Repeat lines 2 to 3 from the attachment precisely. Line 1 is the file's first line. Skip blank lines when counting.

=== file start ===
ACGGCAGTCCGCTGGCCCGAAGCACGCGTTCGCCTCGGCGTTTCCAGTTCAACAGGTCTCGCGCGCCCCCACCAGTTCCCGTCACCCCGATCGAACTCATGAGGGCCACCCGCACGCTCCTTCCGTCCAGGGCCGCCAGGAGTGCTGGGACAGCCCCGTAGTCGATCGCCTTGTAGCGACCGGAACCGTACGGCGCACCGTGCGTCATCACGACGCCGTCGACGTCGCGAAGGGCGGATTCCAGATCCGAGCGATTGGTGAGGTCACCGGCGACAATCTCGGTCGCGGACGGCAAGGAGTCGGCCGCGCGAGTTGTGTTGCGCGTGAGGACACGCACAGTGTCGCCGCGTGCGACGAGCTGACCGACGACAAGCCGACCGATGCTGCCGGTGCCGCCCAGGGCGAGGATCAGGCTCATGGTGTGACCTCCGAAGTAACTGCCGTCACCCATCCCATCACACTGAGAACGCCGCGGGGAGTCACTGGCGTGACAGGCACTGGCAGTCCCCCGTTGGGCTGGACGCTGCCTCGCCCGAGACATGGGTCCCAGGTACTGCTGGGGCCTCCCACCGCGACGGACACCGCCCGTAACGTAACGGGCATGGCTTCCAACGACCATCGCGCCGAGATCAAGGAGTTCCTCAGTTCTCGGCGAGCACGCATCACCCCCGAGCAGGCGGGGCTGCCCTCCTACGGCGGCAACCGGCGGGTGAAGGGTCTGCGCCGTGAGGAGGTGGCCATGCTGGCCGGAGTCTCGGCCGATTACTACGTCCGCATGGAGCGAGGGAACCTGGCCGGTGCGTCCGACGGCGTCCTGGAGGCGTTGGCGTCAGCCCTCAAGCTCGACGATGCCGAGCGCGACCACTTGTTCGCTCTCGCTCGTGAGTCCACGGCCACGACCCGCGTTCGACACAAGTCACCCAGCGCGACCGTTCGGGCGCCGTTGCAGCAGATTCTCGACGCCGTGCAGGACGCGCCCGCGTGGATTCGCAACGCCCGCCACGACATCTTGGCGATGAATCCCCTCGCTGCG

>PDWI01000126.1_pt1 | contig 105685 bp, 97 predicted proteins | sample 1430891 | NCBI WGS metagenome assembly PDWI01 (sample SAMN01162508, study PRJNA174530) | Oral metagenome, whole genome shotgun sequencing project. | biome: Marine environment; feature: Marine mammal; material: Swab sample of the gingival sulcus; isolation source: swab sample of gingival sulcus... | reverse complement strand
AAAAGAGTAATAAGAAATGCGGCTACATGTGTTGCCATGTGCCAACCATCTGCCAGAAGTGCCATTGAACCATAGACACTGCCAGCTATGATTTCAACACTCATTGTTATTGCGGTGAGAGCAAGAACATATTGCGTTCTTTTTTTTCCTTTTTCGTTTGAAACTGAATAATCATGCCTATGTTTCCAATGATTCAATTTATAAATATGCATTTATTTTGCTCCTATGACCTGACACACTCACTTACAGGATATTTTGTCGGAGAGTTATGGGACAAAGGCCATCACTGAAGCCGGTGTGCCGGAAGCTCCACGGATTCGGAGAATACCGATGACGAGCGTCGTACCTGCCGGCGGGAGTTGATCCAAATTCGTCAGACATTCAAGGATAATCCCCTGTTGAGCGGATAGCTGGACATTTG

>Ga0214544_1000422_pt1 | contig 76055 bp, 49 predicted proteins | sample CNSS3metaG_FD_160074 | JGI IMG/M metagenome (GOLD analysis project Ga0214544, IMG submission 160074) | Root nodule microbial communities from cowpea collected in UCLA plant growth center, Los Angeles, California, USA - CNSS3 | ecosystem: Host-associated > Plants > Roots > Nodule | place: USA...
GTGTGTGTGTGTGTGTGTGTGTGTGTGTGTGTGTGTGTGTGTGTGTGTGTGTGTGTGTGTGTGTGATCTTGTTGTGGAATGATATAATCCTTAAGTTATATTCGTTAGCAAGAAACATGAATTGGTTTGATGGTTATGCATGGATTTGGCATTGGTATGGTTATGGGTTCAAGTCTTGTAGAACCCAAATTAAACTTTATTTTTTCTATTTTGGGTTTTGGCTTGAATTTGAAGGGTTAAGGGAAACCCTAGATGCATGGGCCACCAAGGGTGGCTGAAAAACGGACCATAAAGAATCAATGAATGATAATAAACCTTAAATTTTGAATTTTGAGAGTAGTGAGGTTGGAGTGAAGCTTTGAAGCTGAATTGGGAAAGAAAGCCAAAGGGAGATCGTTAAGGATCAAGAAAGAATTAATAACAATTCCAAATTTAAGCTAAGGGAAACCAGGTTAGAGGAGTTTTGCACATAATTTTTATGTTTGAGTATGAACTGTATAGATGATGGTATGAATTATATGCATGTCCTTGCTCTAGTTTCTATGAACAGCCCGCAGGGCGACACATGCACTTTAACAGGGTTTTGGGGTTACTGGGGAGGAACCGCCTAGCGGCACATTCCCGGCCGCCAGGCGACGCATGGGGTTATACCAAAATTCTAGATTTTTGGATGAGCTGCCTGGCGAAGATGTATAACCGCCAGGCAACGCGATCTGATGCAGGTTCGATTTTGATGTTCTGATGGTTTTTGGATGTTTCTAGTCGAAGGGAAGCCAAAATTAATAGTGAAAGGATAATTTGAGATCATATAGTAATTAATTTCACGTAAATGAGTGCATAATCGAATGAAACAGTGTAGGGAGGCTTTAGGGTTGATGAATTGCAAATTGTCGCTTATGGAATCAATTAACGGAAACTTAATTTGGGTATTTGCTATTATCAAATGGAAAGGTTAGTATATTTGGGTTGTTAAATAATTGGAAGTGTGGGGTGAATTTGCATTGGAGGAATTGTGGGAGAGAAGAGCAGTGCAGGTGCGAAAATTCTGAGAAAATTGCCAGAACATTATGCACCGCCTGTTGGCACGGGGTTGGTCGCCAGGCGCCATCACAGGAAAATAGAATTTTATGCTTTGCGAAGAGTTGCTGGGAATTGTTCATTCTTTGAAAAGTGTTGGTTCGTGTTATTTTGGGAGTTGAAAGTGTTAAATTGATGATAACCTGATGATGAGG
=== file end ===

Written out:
>PDWI01000126.1_pt1 | contig 105685 bp, 97 predicted proteins | sample 1430891 | NCBI WGS metagenome assembly PDWI01 (sample SAMN01162508, study PRJNA174530) | Oral metagenome, whole genome shotgun sequencing project. | biome: Marine environment; feature: Marine mammal; material: Swab sample of the gingival sulcus; isolation source: swab sample of gingival sulcus... | reverse complement strand
AAAAGAGTAATAAGAAATGCGGCTACATGTGTTGCCATGTGCCAACCATCTGCCAGAAGTGCCATTGAACCATAGACACTGCCAGCTATGATTTCAACACTCATTGTTATTGCGGTGAGAGCAAGAACATATTGCGTTCTTTTTTTTCCTTTTTCGTTTGAAACTGAATAATCATGCCTATGTTTCCAATGATTCAATTTATAAATATGCATTTATTTTGCTCCTATGACCTGACACACTCACTTACAGGATATTTTGTCGGAGAGTTATGGGACAAAGGCCATCACTGAAGCCGGTGTGCCGGAAGCTCCACGGATTCGGAGAATACCGATGACGAGCGTCGTACCTGCCGGCGGGAGTTGATCCAAATTCGTCAGACATTCAAGGATAATCCCCTGTTGAGCGGATAGCTGGACATTTG